A study published today in the Journal of Internet Medical Research finds that analyzing GPS and communications records from your smartphone can predict with near 90% accuracy whether or not you're depressed.
The Verge reports:
"People who suffer from depression tend to frequent fewer locations than people who don't, and from a social standpoint, they tend to be more withdrawn. So, the researchers analyzed the data of 28 participants to see if there was a relationship between high levels of phone usage — a proxy for being withdrawn — or GPS data, and depression. (Because of certain technical and adherence issues, 12 participants couldn't be included in the study.)
"Some variables gathered by the phones were strongly related to participants' depression scores, the researchers found. For instance, "the more depressed people were, the more irregular their movements were," meaning that they didn't leave the house or return home at regular times, explains Sohrob Saeb, a computer scientist at Northwestern University and a co-author of the study. The researchers also found that people who were more depressed used their phones more, as expected."
We know that the NSA and CIA use metadata—including phone records and GPS data—to target people for assassination. We know that local police and the FBI use metadata to track and identify associations and identities online. We know that even one piece of metadata can reveal sensitive private information, such as whether you're a cancer patient, feel suicidal, or are having an abortion. Now we know that anyone with access to your smartphone's GPS data and call records may be able to tell if you're feeling depressed, and chart your mental health going back years.
Under federal law, police are not required to obtain warrants before tracking your cell phone's historical location, or obtaining records of who you communicate with, how often, or when. The law is stuck in the 1980s but our technology has blasted into the sci-fi realm. Predictably, this gulf between privacy law and existing communications systems is being filled with loads of warrantless spying.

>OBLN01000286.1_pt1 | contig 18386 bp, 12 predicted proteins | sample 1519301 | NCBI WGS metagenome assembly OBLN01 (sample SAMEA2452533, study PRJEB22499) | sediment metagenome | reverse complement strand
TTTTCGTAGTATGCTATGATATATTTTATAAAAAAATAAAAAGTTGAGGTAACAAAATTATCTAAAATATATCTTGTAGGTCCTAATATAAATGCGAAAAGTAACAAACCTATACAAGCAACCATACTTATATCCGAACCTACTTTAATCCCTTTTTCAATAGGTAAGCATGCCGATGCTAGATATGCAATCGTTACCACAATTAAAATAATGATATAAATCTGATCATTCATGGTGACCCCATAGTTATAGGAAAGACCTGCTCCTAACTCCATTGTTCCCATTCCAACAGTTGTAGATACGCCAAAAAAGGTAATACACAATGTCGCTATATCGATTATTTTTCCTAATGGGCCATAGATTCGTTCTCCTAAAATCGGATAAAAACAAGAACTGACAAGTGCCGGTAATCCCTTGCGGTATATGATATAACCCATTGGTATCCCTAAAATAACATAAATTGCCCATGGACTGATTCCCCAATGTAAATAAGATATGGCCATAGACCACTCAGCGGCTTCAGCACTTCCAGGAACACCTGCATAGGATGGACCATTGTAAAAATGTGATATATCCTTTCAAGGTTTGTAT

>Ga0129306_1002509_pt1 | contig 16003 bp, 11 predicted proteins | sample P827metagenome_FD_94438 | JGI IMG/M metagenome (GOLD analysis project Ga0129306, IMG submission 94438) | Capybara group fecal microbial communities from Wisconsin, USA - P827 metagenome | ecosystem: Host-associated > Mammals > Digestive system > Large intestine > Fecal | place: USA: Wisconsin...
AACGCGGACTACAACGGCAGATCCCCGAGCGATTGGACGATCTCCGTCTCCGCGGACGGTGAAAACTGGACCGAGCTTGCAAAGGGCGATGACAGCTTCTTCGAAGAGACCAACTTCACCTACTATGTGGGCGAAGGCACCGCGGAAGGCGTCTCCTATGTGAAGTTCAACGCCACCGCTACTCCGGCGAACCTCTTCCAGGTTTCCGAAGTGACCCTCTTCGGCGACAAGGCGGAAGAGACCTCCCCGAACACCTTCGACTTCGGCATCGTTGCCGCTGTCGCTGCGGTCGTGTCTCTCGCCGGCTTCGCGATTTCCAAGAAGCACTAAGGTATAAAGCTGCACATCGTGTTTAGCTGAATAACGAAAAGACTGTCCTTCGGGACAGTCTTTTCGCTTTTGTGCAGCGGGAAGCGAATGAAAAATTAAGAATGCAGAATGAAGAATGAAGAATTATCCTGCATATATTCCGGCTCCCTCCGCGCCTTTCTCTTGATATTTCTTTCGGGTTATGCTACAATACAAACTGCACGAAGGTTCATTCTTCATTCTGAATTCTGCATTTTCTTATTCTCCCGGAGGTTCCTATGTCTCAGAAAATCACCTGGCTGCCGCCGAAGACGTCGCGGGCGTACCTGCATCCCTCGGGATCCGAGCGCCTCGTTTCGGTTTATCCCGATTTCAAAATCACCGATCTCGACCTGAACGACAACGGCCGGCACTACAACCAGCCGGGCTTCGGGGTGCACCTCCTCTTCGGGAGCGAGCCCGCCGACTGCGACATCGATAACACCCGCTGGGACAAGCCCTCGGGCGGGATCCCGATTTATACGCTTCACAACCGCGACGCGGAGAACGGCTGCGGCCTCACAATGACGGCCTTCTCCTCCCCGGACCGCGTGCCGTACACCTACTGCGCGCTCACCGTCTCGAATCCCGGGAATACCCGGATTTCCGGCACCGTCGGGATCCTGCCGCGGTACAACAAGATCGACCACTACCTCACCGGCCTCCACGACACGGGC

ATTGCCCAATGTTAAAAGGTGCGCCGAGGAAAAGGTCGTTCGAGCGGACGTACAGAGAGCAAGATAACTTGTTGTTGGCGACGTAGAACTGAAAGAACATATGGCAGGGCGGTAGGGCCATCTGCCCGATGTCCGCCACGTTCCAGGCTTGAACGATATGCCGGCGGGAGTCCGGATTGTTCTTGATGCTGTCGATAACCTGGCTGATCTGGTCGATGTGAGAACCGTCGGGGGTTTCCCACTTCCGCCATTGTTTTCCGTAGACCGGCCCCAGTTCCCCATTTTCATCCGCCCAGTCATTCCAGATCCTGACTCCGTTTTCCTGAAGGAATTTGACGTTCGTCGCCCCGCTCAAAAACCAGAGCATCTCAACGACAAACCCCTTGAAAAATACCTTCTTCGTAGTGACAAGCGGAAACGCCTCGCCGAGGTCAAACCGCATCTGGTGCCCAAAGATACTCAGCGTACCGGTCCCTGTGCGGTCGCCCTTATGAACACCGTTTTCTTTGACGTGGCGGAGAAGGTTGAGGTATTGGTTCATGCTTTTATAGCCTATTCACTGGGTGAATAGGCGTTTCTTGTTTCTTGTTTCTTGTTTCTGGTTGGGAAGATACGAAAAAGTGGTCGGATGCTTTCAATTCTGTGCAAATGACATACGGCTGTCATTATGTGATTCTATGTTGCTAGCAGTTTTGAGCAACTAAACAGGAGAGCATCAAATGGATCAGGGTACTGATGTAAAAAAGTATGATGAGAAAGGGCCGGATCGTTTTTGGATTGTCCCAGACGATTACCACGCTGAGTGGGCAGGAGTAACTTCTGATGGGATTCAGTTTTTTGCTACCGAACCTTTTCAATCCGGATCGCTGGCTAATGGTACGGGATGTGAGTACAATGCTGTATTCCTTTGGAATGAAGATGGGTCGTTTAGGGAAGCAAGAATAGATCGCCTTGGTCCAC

Transparency reports from companies like Google and Verizon show that the majority of government demands for user information come in the form of subpoenas—many if not most of which are never even seen, let alone authorized, by a judge. In Massachusetts, like in many states, local prosecutors can obtain our call records (and banking records and much more) with administrative subpoenas that are to prosecutors what prescription pads are to doctors. No one outside the prosecutor's office sees them or approves them.
As others have said and written, metadata is data, and extremely revealing. You don't need to listen to someone's phone calls or read their emails in order to have a very clear window into their life; collecting and analyzing all of their metadata will do the trick. The obsolete legal regime that says the government can obtain these records without the Fourth Amendment's probable cause warrant protection never quite made sense. But in the Information Age it is a disaster of proportions we are only beginning to understand.
Live in Massachusetts? Take action! Tell your legislators to support the Electronic Privacy Act, which will require police get a warrant before tracking you online.
Originally posted on Privacy SOS, the ACLU of Massachusetts blog about privacy.